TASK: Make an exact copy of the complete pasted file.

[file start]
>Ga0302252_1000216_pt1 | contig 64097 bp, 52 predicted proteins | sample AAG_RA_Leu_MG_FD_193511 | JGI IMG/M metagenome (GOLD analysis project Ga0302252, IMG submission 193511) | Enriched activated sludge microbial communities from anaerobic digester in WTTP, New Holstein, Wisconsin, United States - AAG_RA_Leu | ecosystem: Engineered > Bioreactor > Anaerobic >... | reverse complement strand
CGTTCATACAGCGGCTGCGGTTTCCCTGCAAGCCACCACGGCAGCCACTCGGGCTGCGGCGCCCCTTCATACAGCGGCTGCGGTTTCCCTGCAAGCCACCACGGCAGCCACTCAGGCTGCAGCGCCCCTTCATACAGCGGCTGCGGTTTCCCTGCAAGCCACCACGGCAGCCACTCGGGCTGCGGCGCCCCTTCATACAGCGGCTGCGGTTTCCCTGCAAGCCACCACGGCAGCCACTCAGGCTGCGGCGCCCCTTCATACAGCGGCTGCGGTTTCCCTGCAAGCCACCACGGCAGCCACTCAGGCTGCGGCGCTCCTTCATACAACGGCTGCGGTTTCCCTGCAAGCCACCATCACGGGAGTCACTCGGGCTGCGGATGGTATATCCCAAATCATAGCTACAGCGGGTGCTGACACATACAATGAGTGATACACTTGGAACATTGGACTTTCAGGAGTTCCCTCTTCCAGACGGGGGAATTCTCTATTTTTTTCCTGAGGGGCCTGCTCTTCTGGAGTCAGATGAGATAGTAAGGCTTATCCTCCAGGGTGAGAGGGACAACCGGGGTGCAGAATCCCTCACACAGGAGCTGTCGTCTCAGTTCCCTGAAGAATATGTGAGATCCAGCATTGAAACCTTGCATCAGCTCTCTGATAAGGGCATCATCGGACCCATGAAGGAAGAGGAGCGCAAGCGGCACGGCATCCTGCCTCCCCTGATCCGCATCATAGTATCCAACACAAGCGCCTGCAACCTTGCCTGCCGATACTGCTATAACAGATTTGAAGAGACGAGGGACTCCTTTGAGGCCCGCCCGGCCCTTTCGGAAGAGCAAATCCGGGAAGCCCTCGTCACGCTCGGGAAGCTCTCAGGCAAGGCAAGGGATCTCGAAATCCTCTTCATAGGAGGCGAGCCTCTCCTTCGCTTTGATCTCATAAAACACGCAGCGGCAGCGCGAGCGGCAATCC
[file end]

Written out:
>Ga0302252_1000216_pt1 | contig 64097 bp, 52 predicted proteins | sample AAG_RA_Leu_MG_FD_193511 | JGI IMG/M metagenome (GOLD analysis project Ga0302252, IMG submission 193511) | Enriched activated sludge microbial communities from anaerobic digester in WTTP, New Holstein, Wisconsin, United States - AAG_RA_Leu | ecosystem: Engineered > Bioreactor > Anaerobic >... | reverse complement strand
CGTTCATACAGCGGCTGCGGTTTCCCTGCAAGCCACCACGGCAGCCACTCGGGCTGCGGCGCCCCTTCATACAGCGGCTGCGGTTTCCCTGCAAGCCACCACGGCAGCCACTCAGGCTGCAGCGCCCCTTCATACAGCGGCTGCGGTTTCCCTGCAAGCCACCACGGCAGCCACTCGGGCTGCGGCGCCCCTTCATACAGCGGCTGCGGTTTCCCTGCAAGCCACCACGGCAGCCACTCAGGCTGCGGCGCCCCTTCATACAGCGGCTGCGGTTTCCCTGCAAGCCACCACGGCAGCCACTCAGGCTGCGGCGCTCCTTCATACAACGGCTGCGGTTTCCCTGCAAGCCACCATCACGGGAGTCACTCGGGCTGCGGATGGTATATCCCAAATCATAGCTACAGCGGGTGCTGACACATACAATGAGTGATACACTTGGAACATTGGACTTTCAGGAGTTCCCTCTTCCAGACGGGGGAATTCTCTATTTTTTTCCTGAGGGGCCTGCTCTTCTGGAGTCAGATGAGATAGTAAGGCTTATCCTCCAGGGTGAGAGGGACAACCGGGGTGCAGAATCCCTCACACAGGAGCTGTCGTCTCAGTTCCCTGAAGAATATGTGAGATCCAGCATTGAAACCTTGCATCAGCTCTCTGATAAGGGCATCATCGGACCCATGAAGGAAGAGGAGCGCAAGCGGCACGGCATCCTGCCTCCCCTGATCCGCATCATAGTATCCAACACAAGCGCCTGCAACCTTGCCTGCCGATACTGCTATAACAGATTTGAAGAGACGAGGGACTCCTTTGAGGCCCGCCCGGCCCTTTCGGAAGAGCAAATCCGGGAAGCCCTCGTCACGCTCGGGAAGCTCTCAGGCAAGGCAAGGGATCTCGAAATCCTCTTCATAGGAGGCGAGCCTCTCCTTCGCTTTGATCTCATAAAACACGCAGCGGCAGCGCGAGCGGCAATCC